peripteral

Roman Republican Architecture 509-27 BCE

Imagine classical Greek architecture and Etruscan architecture had a baby- the Temple of Portunus. Built in 75 BCE in Rome, this temple is half Greek and half Etruscan. The plan is Etruscan; the only entrance into the temple is the front entrance. Although the columns are Ionic, the freestanding columns are placed on the porch. There are engaged Ionic columns on the sides and in the back, in an attempt to imitate a peripteral Greek temple. Another factor of imitation is the material of the temple. The temple is stone, but it was overlaid with stucco to emulate white marble Greek temples. This mixture of Etruscan tradition and Greek imitation defines Roman Republican Architecture.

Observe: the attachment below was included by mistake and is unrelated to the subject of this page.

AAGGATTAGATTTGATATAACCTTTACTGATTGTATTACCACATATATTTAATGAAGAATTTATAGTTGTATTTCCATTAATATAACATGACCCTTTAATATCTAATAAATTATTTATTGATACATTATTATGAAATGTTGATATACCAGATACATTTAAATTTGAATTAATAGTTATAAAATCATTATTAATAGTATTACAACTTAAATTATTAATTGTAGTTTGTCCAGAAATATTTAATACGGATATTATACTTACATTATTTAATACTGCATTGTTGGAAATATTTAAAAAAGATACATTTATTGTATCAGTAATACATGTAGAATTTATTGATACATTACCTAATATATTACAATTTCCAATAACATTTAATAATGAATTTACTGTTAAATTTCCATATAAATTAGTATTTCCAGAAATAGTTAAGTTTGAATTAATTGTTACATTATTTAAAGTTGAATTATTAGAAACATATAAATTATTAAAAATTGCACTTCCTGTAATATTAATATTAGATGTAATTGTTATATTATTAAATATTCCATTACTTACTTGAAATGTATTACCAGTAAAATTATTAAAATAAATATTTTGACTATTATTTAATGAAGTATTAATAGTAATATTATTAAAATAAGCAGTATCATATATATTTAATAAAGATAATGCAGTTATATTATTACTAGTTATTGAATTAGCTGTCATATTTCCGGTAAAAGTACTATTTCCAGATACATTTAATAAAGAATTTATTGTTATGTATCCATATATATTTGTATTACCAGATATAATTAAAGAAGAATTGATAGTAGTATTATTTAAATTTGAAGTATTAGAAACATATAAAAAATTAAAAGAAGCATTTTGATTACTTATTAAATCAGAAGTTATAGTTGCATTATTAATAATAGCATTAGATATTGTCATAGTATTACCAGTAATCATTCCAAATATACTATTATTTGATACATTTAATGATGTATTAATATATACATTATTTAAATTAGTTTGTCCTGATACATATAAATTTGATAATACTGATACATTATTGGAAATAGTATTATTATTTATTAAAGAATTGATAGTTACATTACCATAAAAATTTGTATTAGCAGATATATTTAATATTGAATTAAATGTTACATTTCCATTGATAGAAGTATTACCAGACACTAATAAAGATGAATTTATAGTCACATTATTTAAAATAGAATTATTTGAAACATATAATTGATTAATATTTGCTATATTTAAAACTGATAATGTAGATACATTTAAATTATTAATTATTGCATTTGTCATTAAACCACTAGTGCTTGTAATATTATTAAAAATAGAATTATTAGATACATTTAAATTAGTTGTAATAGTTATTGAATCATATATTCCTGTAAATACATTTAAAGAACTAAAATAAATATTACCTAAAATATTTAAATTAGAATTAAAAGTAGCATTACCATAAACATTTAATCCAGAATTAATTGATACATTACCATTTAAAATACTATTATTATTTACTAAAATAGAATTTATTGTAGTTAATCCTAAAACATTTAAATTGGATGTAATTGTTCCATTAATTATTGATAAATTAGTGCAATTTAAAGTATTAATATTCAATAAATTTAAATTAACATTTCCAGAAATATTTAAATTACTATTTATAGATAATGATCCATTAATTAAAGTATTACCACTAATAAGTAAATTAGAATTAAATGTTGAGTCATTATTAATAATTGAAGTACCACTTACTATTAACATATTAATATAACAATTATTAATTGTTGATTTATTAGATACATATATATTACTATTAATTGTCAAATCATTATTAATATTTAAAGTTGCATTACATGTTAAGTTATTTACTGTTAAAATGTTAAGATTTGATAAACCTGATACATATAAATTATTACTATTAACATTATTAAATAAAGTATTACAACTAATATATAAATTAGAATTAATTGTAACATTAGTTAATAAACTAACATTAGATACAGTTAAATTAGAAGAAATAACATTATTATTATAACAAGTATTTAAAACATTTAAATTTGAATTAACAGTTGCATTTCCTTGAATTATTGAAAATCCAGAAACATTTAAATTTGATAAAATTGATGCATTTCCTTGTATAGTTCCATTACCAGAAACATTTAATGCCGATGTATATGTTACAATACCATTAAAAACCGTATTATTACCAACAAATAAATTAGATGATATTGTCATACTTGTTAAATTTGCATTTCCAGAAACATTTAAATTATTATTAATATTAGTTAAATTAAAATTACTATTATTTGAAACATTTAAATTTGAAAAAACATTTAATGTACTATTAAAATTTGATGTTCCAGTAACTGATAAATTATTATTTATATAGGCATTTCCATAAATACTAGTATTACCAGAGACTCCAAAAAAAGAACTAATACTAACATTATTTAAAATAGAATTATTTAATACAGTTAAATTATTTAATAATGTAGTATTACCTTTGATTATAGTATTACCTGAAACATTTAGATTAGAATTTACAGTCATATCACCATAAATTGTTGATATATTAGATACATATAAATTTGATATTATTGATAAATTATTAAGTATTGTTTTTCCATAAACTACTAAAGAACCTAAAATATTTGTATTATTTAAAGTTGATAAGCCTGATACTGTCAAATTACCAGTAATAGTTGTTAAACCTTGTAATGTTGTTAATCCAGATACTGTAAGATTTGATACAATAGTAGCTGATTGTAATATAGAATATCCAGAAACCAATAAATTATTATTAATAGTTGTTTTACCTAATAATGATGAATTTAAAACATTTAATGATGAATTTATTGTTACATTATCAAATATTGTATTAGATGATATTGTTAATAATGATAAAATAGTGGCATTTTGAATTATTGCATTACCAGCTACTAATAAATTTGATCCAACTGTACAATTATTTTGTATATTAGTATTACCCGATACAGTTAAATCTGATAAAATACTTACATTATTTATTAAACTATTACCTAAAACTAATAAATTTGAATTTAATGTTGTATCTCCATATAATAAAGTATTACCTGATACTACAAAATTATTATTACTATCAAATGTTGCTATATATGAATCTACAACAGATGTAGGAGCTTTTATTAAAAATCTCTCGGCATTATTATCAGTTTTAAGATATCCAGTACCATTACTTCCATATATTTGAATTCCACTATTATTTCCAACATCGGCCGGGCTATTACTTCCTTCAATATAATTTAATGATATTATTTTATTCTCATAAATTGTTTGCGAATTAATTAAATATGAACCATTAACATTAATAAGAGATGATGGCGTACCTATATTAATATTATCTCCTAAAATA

The Temple of Vesta, constructed in the early first century BCE in Tivoli, is a sibling of the Temple of Portunus. The Temple of Vesta was inspired by the Greek tholos temples; the front of the temple is circular, with the Corinthian columns on the porch. However, unlike the Greek tholos, the stairs are placed only in the front. The most significant aspect of the Temple of Vesta is its medium: concrete.